Compiled by Richard Ammon
From: US State Department Human Rights Report
Madagascar, with a population of more than 20 million, is ruled by an unelected and illegal civilian regime that assumed power in a March 2009 coup with military support.
Andry Nirina Rajoelina adopted the title of president of the transition, at the head of a loose coalition of former opposition politicians, and intends to remain in this position until elections are held. Former president Marc Ravalomanana, democratically elected in 2006 is in exile, and the parliament has remained suspended since then. In defiance of a negotiated agreement with the African Union (AU) and local political leaders, the regime failed to establish a legitimate transitional administration that would oversee free and open elections for the restoration of a legal government.
Military leaders continue to assert their autonomy from the current political leadership, despite their tacit support of Rajoelina’s de facto government. On November 17, the de facto regime held a unilateral and internationally unrecognized constitutional referendum that sparked an attempted coup by a small group of military leaders, which was resolved after almost three full days of negotiations. There were instances in which elements of the security forces acted independently of civilian control.
The following human rights problems were reported: unlawful killings and other security force abuses; harsh prison conditions, sometimes resulting in deaths; arbitrary arrest and detention; lengthy pretrial detention; censorship; intimidation and arrest of and violence against journalists; restrictions on freedoms of speech, press, and assembly; curtailment of the right of citizens to choose their government; official corruption and impunity; societal discrimination and violence against women, and trafficking of women and children; and child labor, including forced child labor.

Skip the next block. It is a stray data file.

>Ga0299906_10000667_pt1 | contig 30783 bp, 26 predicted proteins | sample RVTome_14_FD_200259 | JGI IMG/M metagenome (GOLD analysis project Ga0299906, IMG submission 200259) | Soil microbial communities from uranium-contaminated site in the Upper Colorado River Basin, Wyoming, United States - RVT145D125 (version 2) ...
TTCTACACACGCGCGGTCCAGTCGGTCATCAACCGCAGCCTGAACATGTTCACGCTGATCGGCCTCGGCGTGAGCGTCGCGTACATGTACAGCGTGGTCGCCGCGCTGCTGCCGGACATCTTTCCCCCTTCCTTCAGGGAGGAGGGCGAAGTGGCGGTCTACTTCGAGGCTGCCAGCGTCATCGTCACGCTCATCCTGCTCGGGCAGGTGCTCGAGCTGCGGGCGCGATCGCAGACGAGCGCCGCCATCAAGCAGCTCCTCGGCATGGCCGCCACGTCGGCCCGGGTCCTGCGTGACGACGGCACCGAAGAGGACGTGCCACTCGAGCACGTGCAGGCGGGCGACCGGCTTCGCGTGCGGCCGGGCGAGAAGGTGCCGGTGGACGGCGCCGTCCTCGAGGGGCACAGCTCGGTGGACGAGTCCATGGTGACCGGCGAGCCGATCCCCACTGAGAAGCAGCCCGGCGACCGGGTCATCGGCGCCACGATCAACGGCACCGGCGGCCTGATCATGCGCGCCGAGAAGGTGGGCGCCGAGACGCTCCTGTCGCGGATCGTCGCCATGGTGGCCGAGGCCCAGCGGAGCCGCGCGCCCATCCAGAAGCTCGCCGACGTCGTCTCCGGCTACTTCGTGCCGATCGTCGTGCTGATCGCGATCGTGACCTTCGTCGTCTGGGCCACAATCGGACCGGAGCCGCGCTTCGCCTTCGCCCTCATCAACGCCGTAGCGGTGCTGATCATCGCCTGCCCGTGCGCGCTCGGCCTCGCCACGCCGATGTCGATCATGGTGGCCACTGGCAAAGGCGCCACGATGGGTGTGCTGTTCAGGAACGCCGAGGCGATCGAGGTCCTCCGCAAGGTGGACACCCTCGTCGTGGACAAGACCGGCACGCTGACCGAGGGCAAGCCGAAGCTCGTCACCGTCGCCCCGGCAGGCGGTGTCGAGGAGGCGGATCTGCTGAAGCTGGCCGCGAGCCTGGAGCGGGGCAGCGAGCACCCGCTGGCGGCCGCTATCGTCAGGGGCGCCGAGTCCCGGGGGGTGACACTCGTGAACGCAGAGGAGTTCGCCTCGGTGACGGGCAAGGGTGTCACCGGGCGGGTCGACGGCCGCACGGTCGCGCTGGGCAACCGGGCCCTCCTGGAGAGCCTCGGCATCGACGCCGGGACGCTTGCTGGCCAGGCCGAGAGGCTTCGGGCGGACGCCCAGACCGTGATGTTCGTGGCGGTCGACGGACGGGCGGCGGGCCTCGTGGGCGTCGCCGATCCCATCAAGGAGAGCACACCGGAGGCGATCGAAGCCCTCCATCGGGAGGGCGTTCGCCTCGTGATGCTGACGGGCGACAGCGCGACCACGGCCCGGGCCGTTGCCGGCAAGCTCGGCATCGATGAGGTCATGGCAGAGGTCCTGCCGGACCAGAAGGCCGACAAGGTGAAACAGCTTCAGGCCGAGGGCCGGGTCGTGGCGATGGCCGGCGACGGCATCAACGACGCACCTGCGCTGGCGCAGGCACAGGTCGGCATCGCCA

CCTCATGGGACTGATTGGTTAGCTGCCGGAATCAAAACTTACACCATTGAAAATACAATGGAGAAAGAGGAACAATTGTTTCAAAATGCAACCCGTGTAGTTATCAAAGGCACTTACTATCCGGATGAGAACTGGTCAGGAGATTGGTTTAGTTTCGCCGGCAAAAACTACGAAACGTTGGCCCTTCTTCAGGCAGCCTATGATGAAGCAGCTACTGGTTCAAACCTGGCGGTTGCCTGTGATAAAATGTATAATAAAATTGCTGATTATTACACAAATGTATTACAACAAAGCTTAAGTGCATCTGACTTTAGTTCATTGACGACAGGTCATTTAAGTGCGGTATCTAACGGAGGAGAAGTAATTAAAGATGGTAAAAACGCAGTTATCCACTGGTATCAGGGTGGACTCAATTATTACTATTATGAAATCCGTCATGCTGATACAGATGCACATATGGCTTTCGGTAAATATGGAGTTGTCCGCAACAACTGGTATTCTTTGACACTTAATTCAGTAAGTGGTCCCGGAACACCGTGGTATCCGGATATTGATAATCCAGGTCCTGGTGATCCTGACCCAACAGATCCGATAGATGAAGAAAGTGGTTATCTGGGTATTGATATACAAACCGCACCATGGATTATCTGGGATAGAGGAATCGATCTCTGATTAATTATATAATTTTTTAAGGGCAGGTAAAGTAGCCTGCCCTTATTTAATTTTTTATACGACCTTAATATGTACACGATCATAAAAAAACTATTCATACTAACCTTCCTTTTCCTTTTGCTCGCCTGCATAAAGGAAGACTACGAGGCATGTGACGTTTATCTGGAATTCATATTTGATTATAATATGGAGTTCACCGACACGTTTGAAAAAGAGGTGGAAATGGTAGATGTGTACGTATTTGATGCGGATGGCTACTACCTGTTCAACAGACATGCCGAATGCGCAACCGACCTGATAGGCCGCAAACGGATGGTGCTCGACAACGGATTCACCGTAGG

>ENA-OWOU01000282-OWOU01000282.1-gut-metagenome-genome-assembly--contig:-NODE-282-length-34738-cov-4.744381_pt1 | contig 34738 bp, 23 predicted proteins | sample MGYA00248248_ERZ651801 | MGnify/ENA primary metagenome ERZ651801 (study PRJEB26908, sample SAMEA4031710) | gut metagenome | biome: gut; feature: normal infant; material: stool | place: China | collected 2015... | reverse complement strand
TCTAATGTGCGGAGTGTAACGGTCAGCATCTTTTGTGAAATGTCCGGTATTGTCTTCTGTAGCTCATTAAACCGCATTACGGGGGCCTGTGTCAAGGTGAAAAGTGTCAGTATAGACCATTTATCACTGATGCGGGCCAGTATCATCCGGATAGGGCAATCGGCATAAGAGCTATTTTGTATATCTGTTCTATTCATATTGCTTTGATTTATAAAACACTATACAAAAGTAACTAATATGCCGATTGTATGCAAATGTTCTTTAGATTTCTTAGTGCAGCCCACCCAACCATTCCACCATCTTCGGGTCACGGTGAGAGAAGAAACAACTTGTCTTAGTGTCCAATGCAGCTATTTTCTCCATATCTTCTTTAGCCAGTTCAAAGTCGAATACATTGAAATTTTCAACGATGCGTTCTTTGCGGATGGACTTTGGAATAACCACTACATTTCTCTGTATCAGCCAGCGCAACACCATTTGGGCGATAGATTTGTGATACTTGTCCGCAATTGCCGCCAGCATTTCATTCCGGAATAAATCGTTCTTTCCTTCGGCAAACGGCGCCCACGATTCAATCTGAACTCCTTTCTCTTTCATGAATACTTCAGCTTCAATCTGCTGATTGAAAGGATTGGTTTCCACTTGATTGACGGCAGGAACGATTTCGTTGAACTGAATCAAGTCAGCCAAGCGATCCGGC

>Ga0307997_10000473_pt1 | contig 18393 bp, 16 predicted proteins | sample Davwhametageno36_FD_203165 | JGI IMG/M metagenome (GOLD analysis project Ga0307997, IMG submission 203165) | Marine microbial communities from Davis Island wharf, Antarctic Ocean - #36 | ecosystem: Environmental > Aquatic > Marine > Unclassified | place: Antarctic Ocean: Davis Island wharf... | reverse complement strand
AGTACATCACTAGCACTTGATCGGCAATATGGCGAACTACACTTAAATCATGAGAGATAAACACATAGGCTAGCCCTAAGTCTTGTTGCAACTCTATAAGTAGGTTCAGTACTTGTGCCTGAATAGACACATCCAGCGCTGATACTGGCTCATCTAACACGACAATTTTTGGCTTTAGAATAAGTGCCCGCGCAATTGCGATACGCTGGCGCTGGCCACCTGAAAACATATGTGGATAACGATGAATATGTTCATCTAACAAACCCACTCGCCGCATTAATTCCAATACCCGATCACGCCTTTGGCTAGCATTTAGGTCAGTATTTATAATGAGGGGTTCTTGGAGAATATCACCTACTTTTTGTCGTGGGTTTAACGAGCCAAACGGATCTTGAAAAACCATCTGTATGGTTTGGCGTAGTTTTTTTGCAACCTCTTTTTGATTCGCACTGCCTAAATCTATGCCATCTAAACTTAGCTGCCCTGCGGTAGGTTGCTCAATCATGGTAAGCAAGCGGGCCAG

Societal Abuses, Discrimination, and Acts of Violence Based on Sexual Orientation and Gender Identity
The law does not prohibit discrimination against lesbian, gay, bisexual, and transgender (LGBT) activity, and there was general societal discrimination against the LGBT community.
Sexual orientation and gender identity were not widely discussed in the country, with public attitudes ranging from tacit acceptance to outright physical violence, particularly against transvestite sex workers. Local NGOs reported that most organizations that worked with the LGBT community did so as health service providers, often in the context of their work to combat the spread of HIV/AIDS. LGBT sex workers were frequently targets of aggression, including verbal abuse, stone throwing, and even murder.
In recent years there has been an increased awareness of ‘gay pride’ through positive media exposure, but general attitudes have not changed.
The penal code provides for a prison sentence of two to five years and a fine of two to 10 million ariary ($1,000 to $5,000) for acts that are “indecent or against nature with an individual of the same sex under the age of 21.” There are reports of official abuses occurring at the community level, such as administrative officials denying health services to transvestite men or breaking confidentiality agreements, although no cases have ever been pursued in court.
A News Report About Sex for School Fees in Madagascar
From: IRIN News
August 1, 2011
Health and social workers are reporting a worrying increase in the levels of sex work, often by children who use the proceeds to pay for their education. This, and increasing child homelessness, is one of many social indicators of growing poverty.
Madagascar is experiencing international sanctions, the cancellation of preferential trade agreements and a withdrawal of international aid. Madagascar’s $600m textile industry has been hard hit, after Madagascar’s membership of the African Growth and Opportunity Act (AGOA) was cancelled in 2009.
A recent Ministry of Health HIV prevalence survey found that there was at least a 30 percent increase in new cases of sex workers, with many of them under 18 years of age. NGOs working with sex workers report that from a quarter to a half of the new sex workers are under 18.
Bernadette Ramanantohasa, 47, has been working as a sex worker in Isotry since becoming a widow in 2002, to supplement her income from hawking vegetables. Her deceased husband used to work as a night watchman at a primary school and earned $7.50 a month for their 11 children, four of whom have died of diarrhea-related illnesses.
Sex work earns Ramanantohasa about US$15 a month, as she charges between 75 US cents and $3. Four of her teenage daughters have also become sex workers.
“Now we are up against all types of people in this job because so many are looking for money. You even find young girls of 10, 12 and 13. Children are already putting themselves out there,” she said.
Voluntary street social worker Christine Rahantamalala has worked with 2,000 sex workers since 1997, but in the last few months, she told IRIN, she has registered 200 new sex workers, a quarter of whom are under 18. Read full story
(What is not reported here is the number a boys who have also turned to sex work which no doubt includes trading in homosexual activity.)